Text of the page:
livered into their hands. But the schemes which had been
laid did not take effect For when Alcibiades quitted the
command, being summoned home, and knowing that he must
become an exile, he (well aware what would be attempted)
divulged the scheme to the Syracusans' paity in Messene.^ On
which they first put to death the persons criminated, and then
those who were of the same mind with them rising into sedi-
tion, and taking up arms, accomplished the point that the Athe-
nians should not be admitted. The Athenians, afler remaining
thirteen days, being tossed with tempestuous weather, provisions
falling short, and no prospect of success appearing, they went
to Naxus \ and, forming a palisade round their camp, wintered
there. They also sent a trireme to Athens, to fetch money
and horsemen, which should be with them by the spring.

LXXV. The Syracusans, during the winter, raised a wall

^ > These three,] A sort of pleonasm very much like that of Sti Paul,
1 Corinth. 13, 1 J. vvvl Bi fiivii 'trlcTig, i\7rif, dydTrrf, rd rpia ravra, in my
note on which passage 1 have adduc^ several other examples.

^ Divulged the tcfteme, ^c] This baseness shows how little of real patri-
otism had before filled the bosom of this ambitious man.

9 To Naxtu,] I have here followed Portus and Bekker, who cancel
OpaKoSf as an interpretation of araijputfiai or rather^ 1 conceive, of &ravp^
fiara. As to Palmer's conjecture, dpavjoic, it is by no means satisfactory ; for
it were very improbable to suppose that the Athenians would use the
necessary parts of their vessels to form the paling, nor is it likely that wood
would be wanting for that purpose, Sialv, and especially Italy, then
abounding in wood. The conjecture of Heilman and Bauer, that this por-
tentous epfxag stands fot the name of Some unknown place in the neigh-
bourhood of Naxus, is also very improbable. I must, therefore, acquiesce
in the first-mentioned method, and would illustrate the subject from th»
following most graphic and elegant passage of Lycophron Cass. 396. Tot'
ofirt r<i0poc, ovrt vav\6x<^ (na^fimv. HpoiXjifwr, ««1 aravpoifn Mpfftm^ trtkpv^
Oh ytXfia xpf^'^V^h^^^vtriVf oi^ ktc&KiuQ.


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frobting the whole way towards Epipole; thus enclosing the
Temenites % in order that, should they indeed be defeated, they
might not be so easily circumrallated, as in a lesser circuit ;
they also put a garrison into Megara ^, and another into Olym-
pieum. They also fixed palisades at the sea, at every place
fit for disembarkation. Knowing, too, that the Athenians were
wintering at Naxus, they took the field in full force against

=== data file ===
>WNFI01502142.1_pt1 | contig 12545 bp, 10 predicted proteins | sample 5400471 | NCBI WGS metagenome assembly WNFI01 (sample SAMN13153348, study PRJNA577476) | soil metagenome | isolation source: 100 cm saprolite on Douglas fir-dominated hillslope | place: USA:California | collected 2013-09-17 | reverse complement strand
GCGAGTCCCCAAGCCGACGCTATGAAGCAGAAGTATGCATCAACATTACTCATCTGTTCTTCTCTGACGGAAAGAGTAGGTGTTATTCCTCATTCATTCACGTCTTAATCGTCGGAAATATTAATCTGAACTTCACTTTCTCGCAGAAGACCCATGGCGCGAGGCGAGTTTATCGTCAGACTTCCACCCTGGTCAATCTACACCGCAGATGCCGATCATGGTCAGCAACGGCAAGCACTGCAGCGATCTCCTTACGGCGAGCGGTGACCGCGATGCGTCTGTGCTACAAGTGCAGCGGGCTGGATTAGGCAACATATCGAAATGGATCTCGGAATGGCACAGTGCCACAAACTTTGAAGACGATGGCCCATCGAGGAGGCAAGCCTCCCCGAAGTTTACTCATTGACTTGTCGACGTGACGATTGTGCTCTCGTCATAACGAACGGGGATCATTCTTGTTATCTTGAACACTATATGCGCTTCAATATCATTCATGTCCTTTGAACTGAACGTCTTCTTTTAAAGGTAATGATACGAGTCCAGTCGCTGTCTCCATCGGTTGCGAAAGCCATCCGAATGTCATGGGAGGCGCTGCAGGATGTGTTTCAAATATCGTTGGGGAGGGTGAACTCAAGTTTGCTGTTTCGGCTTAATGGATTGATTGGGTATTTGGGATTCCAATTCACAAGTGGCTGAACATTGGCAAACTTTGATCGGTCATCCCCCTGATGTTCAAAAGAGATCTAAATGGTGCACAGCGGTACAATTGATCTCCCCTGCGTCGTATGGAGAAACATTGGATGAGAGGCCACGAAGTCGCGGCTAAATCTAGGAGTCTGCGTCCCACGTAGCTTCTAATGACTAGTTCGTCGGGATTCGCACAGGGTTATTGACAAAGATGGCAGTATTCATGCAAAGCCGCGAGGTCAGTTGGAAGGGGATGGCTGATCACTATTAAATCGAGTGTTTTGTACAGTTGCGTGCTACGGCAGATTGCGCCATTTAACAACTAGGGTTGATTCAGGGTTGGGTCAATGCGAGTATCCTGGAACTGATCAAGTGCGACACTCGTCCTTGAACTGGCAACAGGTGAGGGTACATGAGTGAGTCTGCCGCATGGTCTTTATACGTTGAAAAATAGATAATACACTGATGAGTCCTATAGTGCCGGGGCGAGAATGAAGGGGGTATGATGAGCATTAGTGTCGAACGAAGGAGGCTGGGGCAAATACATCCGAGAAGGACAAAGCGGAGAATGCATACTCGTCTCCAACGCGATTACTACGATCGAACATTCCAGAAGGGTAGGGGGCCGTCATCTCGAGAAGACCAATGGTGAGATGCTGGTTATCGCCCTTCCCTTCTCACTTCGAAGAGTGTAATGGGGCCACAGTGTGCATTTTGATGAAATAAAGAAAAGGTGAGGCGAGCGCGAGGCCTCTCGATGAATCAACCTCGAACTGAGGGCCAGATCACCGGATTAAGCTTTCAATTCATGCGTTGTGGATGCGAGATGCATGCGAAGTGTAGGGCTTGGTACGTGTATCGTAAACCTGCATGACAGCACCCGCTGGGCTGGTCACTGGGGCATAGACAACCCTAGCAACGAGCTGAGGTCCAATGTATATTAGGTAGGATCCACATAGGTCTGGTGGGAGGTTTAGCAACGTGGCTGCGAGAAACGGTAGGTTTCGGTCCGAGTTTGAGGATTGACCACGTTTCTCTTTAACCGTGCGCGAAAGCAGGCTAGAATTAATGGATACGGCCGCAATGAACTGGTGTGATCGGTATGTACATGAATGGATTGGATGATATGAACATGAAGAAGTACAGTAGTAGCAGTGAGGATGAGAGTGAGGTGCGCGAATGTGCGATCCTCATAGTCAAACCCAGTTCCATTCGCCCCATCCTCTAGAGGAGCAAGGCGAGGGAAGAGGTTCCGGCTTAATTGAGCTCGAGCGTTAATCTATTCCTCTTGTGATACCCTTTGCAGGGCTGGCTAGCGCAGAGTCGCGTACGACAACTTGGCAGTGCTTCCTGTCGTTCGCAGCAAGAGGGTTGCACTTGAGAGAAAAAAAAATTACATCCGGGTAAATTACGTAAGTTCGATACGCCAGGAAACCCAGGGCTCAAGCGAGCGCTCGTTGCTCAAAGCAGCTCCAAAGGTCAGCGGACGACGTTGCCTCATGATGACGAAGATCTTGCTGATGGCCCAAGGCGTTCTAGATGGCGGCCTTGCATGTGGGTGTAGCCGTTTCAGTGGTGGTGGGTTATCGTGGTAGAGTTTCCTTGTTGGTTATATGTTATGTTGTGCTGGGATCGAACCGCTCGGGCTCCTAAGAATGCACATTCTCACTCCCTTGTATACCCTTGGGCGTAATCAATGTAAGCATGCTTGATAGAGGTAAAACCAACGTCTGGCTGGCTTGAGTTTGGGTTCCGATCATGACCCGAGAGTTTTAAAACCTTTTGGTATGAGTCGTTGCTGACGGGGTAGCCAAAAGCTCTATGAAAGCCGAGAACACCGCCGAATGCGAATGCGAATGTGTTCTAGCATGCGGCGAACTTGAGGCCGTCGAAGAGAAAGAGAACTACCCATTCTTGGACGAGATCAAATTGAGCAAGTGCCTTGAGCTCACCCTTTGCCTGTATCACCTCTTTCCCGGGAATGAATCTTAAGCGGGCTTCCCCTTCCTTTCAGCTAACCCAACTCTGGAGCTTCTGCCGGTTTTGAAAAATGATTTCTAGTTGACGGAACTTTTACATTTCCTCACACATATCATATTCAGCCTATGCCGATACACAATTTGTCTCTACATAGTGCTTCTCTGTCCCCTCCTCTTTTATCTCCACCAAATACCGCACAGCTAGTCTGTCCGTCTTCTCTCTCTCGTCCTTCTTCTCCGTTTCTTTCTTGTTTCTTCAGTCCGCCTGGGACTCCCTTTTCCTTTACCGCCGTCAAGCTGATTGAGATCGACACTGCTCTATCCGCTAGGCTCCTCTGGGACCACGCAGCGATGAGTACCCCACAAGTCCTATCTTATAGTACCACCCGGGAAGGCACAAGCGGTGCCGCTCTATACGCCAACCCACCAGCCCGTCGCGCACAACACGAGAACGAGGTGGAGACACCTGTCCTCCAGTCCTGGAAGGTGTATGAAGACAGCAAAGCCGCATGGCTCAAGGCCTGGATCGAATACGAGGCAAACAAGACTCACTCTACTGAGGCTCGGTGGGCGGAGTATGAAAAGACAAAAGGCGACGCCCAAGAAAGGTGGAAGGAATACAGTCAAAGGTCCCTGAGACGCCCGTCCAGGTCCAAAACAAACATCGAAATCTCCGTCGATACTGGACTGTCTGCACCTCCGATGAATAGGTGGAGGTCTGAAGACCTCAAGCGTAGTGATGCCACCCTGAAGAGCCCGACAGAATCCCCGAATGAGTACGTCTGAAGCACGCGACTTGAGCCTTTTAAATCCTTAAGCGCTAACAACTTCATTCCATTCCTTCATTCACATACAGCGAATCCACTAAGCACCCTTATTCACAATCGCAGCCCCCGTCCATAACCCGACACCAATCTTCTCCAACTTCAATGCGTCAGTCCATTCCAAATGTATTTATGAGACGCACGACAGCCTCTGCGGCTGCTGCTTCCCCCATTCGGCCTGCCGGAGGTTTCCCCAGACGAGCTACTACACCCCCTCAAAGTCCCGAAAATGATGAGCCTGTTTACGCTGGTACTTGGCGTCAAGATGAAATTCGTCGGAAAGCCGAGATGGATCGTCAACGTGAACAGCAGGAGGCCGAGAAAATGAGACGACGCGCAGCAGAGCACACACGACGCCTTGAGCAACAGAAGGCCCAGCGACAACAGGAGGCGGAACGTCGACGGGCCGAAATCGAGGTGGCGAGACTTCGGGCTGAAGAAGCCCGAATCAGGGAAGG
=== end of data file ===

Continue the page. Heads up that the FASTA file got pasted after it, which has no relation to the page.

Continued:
^ ^ Temenitet.'] Thb may be as proper an occasion as anjr of giring some
f«aeral description of tbe difierent parts of the ereat aty of Syracuse.
Those parts were five, Ortygia, Acradina, Tyca, Neapolis, and Epipolas.
The fi-tt was that originafly colonised and fortified by the Corinthians,
under Arcbias ; and, l^ing then an island, and most of it rocky and of
difficult approach, it must have been very strong. It is now about two
miles in cvcumference ; and, probably, obtained its name from the abund«>
aace of qumU there. In process of time the city extended to the con-
tinent, and a suburb was aaded, called Acradina^ probably from the rock-
iness of its ground. This, in time, occupied all the lower part of that
peninsula between the Portus Laccius and the Portus Trogiliomm, and
was, next to Ortygia, the best peopled, though not, I suspect, in propor-
tion to its extent. A wall was then drawn, in a straight line, from
the Portus Troeiliorum to the dockt at Syracuse ; and this was for some
tkne tbe limit of Syracuse. Afterwards, however, were added no less than
three suburbs, l^ca, Temenites^ and Epipoke, For as to Neapoiis, it was
' of later foundation than the time of Thucydides, and occupied the
aituation of Temenites. Of the three above mentioned, Temenites and
Tyca were so called from the temples of Apollo and of Fortune situated
there, and of which the rc/tii'i^, or sacred close, no doubt originally occu-
pied a great part of their sites, TvKti was, probably, ^racusan for rvxn*
Now these were all graduallv surrounded with walls, and included in the
city ; thouch, in the time of Thucydides, only Temenites had been so en-
closed, and that at the present crisis. Tyca, too, was still an open and,
probably, thinly inhabited suburb. Thus, in the end, Syracuse was one of
the most extensive cities in Europe, and even at this period was very con-
siderable, and seems, as far as the vestiges of its antient extent remain, to
be pretty correctlv laid down in Goellers plan.

It may be further observed that Ortygia, being the original city, was
called the citadel or the cUy^ Kar iloxhv* The Epi|>olae, wliich was north
of Temenites and Tyca, and of a triangular figure, derived its name from
its elevated site, now called Belvedei'e ; the highest parts of which were